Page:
Confessions of a Picky Eater

Chuck Thompson, a producer for CNN, has written a terrific piece on the problems of being a traveler and a picky eater. Go here to read it.

We have different issues. He has a long list of foods he just doesn’t like. I am open to most foods but am thrown into digestive uproar by anything with a lot of fat or tricked up with fancy sauces and other gourmet refinements. Roast potatoes with a side of steamed broccoli? Sign me up! Creme de casserole de potatoes a la Michelin etoile avec le chef’s sauce de secret, no thank you.

One of these days you have to ask me about the time I was served a four-course meal made almost entirely of cheese.

What Thompson and I have in common is our ability to fire up the food police. It is astonishing to me how often complete strangers have felt moved to lecture me at the dinner table. Also, their belief that this particular dish is the one that will win me over.  (You remember that great line from “My Big Fat Greek Wedding,” “He don’t eat no meat? … That’s OK, I make lamb!”)

A few years ago I reached a Waterloo of sorts. I was being served lunch by a lovely woman who had started out as a cleaning lady, had made her talents known and risen to the position of chef thanks to her talented interpretations of local cuisine. The meal started with cured sausages swimming in olive oil with more olive oil as a sauce. We moved on to some kind of battered and deep-fried … vegetable? Dumplings? Couldn’t quite tell. Whatever it was, it was in the loving embrace of about a quart of olive oil. The beaming cook ladled generous portions directly on to our plates. Could I turn up my nose at her gracious hospitality? I could not. Manfully, I soldiered on. Then she brought out the main course, hunks of roast lamb bigger than my hand (I have big hands) dripping with, you guessed it, olive oil.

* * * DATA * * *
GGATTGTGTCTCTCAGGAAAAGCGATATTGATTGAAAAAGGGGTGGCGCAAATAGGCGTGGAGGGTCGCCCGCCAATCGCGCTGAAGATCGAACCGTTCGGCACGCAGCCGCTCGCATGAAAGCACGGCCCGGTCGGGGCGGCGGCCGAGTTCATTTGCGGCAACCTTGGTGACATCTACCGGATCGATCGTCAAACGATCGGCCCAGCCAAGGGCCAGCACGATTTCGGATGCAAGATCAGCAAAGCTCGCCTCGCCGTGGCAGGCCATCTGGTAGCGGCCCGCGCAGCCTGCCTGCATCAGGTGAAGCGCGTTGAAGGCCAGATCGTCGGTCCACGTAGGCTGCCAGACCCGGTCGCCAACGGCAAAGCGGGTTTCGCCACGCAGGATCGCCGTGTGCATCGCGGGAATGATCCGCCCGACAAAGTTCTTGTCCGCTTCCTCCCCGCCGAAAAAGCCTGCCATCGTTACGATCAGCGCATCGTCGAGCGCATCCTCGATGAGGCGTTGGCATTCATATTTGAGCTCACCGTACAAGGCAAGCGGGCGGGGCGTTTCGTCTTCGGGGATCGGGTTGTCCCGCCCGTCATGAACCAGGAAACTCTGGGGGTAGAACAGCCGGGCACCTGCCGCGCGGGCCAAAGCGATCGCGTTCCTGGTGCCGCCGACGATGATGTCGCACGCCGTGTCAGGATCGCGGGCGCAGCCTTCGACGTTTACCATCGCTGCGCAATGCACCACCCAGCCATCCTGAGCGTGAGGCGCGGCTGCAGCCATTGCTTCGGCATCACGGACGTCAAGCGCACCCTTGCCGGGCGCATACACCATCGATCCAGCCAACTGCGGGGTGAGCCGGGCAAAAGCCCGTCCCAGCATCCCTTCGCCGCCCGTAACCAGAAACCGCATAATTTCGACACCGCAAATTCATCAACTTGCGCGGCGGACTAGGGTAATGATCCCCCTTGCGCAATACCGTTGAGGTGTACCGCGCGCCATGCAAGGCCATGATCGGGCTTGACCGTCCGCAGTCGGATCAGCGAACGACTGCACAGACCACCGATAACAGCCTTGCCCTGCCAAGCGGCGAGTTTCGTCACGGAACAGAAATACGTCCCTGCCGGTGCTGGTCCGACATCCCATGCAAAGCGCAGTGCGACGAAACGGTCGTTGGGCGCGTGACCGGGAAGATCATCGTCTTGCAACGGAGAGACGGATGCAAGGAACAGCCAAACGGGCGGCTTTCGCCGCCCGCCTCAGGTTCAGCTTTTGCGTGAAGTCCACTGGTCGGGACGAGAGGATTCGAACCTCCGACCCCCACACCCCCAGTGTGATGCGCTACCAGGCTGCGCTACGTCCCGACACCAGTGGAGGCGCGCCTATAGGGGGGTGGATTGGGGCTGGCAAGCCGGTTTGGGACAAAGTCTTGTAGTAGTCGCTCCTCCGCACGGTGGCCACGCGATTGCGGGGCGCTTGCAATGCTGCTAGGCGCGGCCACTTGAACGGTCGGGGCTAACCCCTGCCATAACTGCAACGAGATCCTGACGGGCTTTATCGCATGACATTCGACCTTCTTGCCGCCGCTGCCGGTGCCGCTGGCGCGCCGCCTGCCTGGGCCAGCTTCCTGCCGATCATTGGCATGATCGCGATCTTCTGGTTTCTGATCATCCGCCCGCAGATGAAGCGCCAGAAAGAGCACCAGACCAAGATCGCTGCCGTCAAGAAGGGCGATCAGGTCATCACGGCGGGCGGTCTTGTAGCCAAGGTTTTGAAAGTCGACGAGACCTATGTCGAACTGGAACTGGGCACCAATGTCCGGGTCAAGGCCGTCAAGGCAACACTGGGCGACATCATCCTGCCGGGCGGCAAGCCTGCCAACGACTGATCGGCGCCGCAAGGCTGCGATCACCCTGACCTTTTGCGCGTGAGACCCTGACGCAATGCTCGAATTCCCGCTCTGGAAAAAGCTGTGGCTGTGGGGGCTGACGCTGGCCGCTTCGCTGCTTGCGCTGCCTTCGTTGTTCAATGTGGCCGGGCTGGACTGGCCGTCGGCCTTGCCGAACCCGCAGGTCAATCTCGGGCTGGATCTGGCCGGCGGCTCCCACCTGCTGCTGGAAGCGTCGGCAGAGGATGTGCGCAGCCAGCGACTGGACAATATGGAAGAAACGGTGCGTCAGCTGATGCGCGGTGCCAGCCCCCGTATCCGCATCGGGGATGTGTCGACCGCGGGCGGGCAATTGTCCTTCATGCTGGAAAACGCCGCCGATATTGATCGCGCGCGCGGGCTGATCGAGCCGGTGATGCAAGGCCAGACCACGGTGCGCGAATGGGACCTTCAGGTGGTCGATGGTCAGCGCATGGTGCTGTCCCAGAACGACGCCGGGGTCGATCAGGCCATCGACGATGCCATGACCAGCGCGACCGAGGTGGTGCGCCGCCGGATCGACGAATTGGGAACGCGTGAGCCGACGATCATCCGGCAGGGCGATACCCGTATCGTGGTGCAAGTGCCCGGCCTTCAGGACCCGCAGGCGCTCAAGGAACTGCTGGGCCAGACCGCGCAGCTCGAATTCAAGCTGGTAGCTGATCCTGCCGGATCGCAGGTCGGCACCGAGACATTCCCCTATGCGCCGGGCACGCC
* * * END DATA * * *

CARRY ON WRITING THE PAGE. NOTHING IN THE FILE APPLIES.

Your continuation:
We will draw a veil over the bitter harvest reaped by your humble correspondent.

Since then, I have adopted a policy of not eating what I don’t want. Sometimes I get away with that, but often it provokes intense discussion of a distressingly personal nature. I have had grown adults poke spoonfuls of food at my face. Oh and shoutout to the guy who said he would have thought someone who ate as little as I would have been slimmer.

I don’t get it. I love haggis but it doesn’t bother me a bit when I’m around people who loudly declaim how much they despise it—more for me is my thought.  Heck, if you come to my house where I’ve actually cooked the food I don’t take umbrage if you don’t like it. After all, there’s always peanut butter in the cupboard.

Thompson called up a few experts who said the deal is that, for many, rejection of food is about more than food. As he put it:

In other words, politely decline someone’s sweet potato bisque and you’re not just saying no. You’re telling them their nana’s mustache needs waxing.

That is a very brilliant observation and, honestly, I have to say: Get over it, people! I love you, I love your nana, and her mustache is aces. I would even love to love her deep fried olive oil balls with a side of olive oil.

It just wouldn’t love me back.

Cheers, pickily.